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Is a retrenchment like any other dismissal or is there a difference?

by , 10 November 2016
Is a retrenchment like any other dismissal or is there a difference?The current economic conditions have made retrenchments a harsh reality. As the economy continues to move at a slow pace, chances are you may also be forced to restructure your business in the near future. Read on to discover how a retrenchment differs from a dismissal so you can comply with labour law.

If you're still unsure how a retrenchment differs from a dismissal, the Labour Law for Managers Loose Leaf Service has got you covered.

Revealed: the real way retrenchment differs from a dismissal

At a basic level, a retrenchment is just like any other dismissal.

Just like in a dismissal, you've got to have a fair and valid (good) reason to retrench and you've got to follow a fair procedure. If you get both right, your retrenchment will be substantively and procedurally fair.

But if you get either one or both wrong, then you'll be at risk. Your retrenched employees can take you to the CCMA or the Labour Court. You could be ordered to take them back (reinstate them) with or without back pay, or to pay them compensation.

Here are five fair and valid examples of when you may need to retrench your employees:

You'd consider retrenching staff in the following circumstances:

  1. Your business is doing badly and you can't afford to keep on many employees.
  2. Your shareholders insist you must cut costs and show a better profit so they can get a better return on their investment.
  3. You can, with a reasonable investment in new technology or by getting a new machine, operate with fewer staff and make more money.
  4. You've lost a major customer and, with the reduced business, you can't afford to keep on your full workforce.
  5. One division of your business or product line isn't doing well enough and you want to close it down. It'll mean you don't have jobs for the staff who work in that area of the business.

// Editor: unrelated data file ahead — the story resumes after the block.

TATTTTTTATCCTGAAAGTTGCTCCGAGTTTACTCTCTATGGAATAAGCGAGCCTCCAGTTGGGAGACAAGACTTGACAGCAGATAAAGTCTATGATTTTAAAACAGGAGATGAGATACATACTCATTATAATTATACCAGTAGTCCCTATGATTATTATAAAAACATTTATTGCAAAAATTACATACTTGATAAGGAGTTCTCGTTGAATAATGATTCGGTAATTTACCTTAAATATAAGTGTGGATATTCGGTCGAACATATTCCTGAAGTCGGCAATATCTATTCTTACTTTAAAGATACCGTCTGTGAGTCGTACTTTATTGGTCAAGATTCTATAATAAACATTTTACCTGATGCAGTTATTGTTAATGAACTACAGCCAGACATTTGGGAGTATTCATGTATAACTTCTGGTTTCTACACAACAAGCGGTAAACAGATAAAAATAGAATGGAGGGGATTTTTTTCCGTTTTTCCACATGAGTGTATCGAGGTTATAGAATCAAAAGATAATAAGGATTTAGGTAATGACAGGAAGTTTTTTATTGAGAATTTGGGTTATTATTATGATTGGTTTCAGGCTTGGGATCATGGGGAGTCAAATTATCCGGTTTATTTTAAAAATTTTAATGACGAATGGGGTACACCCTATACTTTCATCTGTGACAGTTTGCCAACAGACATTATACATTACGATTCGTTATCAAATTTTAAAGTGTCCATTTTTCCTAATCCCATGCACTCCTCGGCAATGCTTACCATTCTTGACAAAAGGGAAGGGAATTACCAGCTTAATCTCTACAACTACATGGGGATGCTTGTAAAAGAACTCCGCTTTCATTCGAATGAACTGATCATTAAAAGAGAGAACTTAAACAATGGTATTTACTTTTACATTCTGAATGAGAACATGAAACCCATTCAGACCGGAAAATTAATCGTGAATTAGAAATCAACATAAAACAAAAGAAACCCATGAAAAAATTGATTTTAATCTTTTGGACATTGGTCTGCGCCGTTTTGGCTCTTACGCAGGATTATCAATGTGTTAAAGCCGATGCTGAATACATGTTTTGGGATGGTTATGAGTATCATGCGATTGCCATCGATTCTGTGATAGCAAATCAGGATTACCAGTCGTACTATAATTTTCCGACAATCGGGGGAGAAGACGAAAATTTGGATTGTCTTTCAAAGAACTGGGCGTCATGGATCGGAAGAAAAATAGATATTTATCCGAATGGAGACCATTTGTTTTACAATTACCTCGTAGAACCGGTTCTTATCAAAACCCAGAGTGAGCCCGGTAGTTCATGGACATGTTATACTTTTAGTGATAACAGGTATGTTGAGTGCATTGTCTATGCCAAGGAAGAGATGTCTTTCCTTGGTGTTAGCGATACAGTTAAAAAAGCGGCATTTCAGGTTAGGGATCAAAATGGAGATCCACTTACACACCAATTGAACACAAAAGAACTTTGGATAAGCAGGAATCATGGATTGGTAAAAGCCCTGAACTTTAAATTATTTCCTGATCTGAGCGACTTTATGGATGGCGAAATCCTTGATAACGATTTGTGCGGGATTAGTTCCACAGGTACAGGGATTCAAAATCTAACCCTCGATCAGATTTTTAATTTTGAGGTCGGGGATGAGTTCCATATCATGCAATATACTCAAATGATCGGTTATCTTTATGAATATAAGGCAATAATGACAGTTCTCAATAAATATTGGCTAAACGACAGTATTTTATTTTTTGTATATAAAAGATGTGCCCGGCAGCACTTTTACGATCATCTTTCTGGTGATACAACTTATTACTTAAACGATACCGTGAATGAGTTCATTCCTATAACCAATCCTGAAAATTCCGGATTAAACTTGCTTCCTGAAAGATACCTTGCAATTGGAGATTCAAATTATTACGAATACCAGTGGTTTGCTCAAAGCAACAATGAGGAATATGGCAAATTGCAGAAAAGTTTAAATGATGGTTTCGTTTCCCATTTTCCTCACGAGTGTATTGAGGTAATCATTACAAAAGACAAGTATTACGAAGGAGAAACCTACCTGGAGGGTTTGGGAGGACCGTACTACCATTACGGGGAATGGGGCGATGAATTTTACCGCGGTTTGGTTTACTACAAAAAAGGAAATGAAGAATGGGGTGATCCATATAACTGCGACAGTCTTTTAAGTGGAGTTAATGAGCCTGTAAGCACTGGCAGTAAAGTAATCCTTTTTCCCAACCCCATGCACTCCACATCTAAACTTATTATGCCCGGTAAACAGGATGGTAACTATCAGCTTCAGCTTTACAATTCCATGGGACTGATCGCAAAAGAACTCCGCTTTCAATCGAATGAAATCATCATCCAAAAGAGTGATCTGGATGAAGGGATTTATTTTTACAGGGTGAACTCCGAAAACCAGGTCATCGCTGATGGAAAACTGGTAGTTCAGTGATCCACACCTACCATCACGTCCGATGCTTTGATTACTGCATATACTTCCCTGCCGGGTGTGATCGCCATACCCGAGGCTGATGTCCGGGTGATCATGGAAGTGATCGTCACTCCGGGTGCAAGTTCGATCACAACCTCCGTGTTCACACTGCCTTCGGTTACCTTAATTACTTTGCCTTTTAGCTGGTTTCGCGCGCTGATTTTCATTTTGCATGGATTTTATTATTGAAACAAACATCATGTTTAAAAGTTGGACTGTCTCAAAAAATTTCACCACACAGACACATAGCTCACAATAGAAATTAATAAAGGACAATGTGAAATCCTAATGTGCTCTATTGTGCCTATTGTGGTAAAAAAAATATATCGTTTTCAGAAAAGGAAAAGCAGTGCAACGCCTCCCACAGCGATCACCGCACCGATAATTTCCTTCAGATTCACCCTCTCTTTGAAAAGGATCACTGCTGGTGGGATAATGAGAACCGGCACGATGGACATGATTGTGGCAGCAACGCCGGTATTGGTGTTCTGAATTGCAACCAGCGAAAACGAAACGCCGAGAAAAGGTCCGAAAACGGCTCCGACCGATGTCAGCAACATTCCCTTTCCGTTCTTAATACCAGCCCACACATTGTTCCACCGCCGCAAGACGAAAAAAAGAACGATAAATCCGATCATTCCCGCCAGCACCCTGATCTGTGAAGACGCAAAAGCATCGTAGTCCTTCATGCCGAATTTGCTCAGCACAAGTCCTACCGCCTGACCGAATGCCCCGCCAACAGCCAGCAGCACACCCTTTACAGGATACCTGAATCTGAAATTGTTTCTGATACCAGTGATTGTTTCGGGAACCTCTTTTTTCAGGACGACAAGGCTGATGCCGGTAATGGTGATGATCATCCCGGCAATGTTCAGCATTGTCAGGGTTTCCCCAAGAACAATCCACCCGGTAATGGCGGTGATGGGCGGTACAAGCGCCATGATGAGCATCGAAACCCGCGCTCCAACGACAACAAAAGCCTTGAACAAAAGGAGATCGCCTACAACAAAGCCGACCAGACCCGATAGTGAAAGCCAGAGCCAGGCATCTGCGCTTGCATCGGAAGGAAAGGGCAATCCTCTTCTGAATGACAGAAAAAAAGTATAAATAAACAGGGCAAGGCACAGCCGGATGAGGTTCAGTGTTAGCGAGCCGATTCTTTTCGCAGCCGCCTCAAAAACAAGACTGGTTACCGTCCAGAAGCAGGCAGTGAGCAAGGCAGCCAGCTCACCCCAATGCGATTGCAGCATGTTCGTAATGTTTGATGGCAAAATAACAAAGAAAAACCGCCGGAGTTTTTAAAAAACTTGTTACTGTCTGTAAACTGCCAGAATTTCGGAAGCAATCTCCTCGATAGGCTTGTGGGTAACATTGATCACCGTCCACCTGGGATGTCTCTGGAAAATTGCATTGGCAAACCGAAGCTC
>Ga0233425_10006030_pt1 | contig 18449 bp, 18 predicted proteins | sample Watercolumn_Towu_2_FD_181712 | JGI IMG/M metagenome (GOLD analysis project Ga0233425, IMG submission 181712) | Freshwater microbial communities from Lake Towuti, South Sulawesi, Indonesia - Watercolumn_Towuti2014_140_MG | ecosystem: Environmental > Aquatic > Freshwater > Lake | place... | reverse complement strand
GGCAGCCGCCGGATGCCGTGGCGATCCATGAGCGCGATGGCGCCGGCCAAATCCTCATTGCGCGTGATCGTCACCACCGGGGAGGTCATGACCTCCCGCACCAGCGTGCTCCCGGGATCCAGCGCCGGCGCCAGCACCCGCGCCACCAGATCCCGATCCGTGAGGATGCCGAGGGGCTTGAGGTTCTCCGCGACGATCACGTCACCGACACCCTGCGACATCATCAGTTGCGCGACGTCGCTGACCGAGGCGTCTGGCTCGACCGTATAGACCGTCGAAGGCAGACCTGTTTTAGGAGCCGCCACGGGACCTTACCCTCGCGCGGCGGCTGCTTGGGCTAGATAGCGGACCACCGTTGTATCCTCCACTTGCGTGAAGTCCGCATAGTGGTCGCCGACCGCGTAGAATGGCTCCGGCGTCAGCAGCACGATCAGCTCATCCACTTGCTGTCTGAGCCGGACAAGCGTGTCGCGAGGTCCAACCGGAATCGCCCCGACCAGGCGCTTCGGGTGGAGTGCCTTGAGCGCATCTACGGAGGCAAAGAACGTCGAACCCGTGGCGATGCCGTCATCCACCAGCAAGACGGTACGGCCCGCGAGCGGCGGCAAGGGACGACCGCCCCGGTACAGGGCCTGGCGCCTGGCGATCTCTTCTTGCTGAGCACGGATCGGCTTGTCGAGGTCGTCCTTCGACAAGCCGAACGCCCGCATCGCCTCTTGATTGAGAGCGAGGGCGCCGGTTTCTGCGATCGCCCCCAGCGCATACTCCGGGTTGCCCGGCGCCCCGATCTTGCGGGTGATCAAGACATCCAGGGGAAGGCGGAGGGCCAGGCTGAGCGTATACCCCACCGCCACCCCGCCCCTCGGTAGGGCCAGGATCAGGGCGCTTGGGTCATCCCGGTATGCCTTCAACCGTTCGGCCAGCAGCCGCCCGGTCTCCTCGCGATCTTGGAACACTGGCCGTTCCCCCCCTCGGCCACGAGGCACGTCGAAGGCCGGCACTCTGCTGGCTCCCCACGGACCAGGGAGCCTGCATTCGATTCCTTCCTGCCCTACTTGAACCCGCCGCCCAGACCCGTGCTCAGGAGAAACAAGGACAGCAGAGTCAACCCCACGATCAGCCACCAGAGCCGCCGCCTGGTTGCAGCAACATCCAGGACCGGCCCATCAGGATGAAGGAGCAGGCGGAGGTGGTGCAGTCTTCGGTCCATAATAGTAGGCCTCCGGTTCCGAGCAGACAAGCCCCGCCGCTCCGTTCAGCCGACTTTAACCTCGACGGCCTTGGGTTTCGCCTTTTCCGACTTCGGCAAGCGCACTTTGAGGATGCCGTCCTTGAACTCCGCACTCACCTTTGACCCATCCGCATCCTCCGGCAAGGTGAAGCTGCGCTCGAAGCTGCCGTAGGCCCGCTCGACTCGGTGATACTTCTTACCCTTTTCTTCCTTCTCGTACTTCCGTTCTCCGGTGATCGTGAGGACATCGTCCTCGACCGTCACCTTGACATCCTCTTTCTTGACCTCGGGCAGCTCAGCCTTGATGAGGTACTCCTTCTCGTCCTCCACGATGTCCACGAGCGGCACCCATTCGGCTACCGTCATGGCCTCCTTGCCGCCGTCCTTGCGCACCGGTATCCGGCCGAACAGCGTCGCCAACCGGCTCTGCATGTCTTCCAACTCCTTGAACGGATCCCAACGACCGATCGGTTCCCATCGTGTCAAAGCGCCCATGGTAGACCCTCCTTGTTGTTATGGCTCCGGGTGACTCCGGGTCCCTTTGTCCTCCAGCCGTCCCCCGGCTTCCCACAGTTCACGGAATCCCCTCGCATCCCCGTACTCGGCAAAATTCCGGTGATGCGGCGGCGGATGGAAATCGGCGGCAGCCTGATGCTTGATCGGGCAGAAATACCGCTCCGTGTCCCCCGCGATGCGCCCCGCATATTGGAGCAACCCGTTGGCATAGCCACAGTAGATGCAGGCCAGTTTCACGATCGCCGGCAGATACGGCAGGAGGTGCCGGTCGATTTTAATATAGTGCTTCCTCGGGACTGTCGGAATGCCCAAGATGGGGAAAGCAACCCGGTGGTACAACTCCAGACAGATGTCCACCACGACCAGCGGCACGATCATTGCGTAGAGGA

Where retrenchments are quite different from other types of dismissal is in the procedure that you must follow before you can retrench.

With retrenchments, you don't hold a disciplinary hearing or a counselling session. You follow a process of consultation.

What is consultation?

Consultation is the discussion with the potential retrenches (employees that you'll be retrenching) or their representatives on the proposed retrenchments.

The Labour Relations Act (LRA) says consultation must be meaningful.

'The parties must work together to attempt to reach consensus. The courts have regularly said that sham consultations aren't good enough, you can't simply go through the motions,' warns the Labour Law for Managers Loose Leaf Service.

When must you start consulting?

Consultations must start as soon as you think about retrenching. The Labour Court has said this means when retrenchments are reasonably foreseeable

Remember though, following a proper consultation process won't help you if you don't have a good reason to retrench.

The number one mistake employers make when retrenching employees...
If you know how to avoid it, you'll save your company hundreds of thousands of rands in compensation at the CCMA. Find out more here

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